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Simon St.Laurent scripsit:
> 2) Name your scheme using a convention that isn't likely to produce
> naming conflicts. Even the ugly x- convention warns that it's
> non-standard, effectively screaming "idiosyncratic".
The trouble with x- is that it doesn't stay experimental. There are gobs
of documents running around with media-type application/x-zip and such,
that have never been updated to application/zip.
> It is extraordinarily obvious that the URI-based QName system imposes
> considerable overhead on any creating or processing XPointers which
> happen to use non-W3C schemes.
> Is "is intended" just a suggestion? Could be.
No, it means that that's what we intend the IETF to use, so it's a bit
more than a suggestion. But it has no normative force whatsoever.
> Would that require the IETF to adopt the QName-based identification of
> schemes? I don't see an easy way around accepting the framework
> document without accepting that.
I agree, at least as to the *possibility* of QName-based schemes.
> >> People definitely need a means of identifying fragments within XML
> >> documents. It is not at all clear that they should be looking to the
> >> W3C and its peculiar URI and QName biases for an answer.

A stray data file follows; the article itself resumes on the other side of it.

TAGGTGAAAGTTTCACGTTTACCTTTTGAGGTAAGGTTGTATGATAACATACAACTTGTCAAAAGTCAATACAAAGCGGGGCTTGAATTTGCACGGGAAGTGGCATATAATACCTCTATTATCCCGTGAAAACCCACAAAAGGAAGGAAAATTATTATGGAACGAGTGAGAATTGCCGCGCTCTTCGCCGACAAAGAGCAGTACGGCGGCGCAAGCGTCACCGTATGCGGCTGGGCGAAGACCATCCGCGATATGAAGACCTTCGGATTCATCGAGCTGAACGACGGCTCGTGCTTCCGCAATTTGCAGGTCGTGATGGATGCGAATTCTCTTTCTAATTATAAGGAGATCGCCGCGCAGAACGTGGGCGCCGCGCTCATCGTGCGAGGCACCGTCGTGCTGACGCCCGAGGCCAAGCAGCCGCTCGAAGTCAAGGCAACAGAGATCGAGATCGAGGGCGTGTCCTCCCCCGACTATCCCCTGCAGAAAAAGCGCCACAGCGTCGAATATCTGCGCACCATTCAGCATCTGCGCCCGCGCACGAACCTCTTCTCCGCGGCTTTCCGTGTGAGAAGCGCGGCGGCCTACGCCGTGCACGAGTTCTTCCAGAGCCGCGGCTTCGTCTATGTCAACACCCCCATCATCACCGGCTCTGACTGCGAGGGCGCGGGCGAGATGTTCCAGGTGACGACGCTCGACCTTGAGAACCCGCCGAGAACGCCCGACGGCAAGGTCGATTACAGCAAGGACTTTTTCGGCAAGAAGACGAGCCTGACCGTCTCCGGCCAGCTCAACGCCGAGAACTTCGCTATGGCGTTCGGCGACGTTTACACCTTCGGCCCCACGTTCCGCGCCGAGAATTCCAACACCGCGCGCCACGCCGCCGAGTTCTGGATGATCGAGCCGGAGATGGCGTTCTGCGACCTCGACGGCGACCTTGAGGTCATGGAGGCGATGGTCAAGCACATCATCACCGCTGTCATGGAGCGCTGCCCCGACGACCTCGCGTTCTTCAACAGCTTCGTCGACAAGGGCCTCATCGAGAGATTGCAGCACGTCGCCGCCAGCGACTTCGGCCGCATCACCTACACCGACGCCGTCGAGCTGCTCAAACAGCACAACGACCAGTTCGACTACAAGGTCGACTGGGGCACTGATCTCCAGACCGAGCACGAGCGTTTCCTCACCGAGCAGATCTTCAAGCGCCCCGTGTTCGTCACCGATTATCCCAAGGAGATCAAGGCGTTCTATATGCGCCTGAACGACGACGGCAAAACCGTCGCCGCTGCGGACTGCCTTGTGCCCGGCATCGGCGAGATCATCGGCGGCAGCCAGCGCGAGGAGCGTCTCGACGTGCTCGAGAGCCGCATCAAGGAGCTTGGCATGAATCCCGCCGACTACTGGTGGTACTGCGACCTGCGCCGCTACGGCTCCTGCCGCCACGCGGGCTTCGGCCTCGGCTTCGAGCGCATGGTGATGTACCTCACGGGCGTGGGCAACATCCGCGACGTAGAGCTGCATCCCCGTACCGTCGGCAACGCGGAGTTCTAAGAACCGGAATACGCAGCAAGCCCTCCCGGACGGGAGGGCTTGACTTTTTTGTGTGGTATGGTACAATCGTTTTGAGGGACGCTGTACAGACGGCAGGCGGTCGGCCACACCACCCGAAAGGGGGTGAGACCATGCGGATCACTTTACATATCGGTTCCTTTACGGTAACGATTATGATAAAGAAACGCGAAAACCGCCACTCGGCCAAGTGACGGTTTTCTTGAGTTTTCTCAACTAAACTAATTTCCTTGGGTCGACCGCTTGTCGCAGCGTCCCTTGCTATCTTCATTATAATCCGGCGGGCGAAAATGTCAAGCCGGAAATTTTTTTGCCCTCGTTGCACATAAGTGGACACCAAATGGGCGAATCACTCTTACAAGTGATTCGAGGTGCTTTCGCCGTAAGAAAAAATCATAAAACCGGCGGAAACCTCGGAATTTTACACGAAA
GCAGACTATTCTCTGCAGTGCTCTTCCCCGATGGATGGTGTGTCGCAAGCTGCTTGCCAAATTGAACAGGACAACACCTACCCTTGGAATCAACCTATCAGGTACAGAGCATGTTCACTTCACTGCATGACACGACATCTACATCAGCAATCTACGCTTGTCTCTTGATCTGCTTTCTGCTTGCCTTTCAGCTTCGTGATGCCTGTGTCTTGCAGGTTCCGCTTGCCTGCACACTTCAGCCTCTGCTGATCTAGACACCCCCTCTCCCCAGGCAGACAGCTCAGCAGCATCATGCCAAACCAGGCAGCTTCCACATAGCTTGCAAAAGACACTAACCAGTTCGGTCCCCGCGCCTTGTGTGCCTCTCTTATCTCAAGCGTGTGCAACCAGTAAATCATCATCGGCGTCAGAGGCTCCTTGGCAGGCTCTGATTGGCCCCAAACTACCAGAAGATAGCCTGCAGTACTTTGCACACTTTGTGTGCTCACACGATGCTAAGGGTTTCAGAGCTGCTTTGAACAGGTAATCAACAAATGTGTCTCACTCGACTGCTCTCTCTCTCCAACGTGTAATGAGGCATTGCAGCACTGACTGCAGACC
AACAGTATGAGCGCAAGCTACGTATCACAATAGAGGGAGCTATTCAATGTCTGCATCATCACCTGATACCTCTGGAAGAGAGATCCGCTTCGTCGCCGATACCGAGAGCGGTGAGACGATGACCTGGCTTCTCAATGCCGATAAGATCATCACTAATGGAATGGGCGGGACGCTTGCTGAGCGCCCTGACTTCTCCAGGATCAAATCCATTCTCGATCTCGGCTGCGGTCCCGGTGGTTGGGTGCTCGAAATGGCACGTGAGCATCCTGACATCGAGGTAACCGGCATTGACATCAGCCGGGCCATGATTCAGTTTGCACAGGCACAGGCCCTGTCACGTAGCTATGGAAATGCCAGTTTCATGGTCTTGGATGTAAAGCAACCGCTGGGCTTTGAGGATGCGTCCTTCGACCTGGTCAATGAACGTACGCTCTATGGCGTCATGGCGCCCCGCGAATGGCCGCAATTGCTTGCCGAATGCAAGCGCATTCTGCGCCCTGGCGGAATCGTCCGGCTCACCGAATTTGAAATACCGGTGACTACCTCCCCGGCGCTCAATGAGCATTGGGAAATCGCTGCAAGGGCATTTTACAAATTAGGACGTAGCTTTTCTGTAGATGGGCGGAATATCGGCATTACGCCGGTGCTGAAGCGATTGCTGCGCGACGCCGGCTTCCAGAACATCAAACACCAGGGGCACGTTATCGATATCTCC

> >OTC, it is very clear that they should not. Only an update RFC to RFC
> >2396 can do that job. The W3C as such cannot be an IETF member,
> >because IETF members are individuals.
> That sounds to me like you are making a case for the W3C stepping aside
> completely in these matters, which seems unlikely, and I'm not quite
> sure why you're referencing RFC 2396 in this context. Are you proposing
> that an update to RFC 2396 should change the very foundations of
> fragment identifiers?
No. RFC 2396 defines the meaning of fragment identifiers in application/xml
and friends; specifically, it defines them as undefined. An update will
be needed to change that, which will have to be accepted by the IETF
process, which will need to be initiated by some individuals.
The W3C as such has nothing to do with it.
John Cowan firstname.lastname@example.org http://www.reutershealth.com
"Not to know The Smiths is not to know K.X.U." --K.X.U.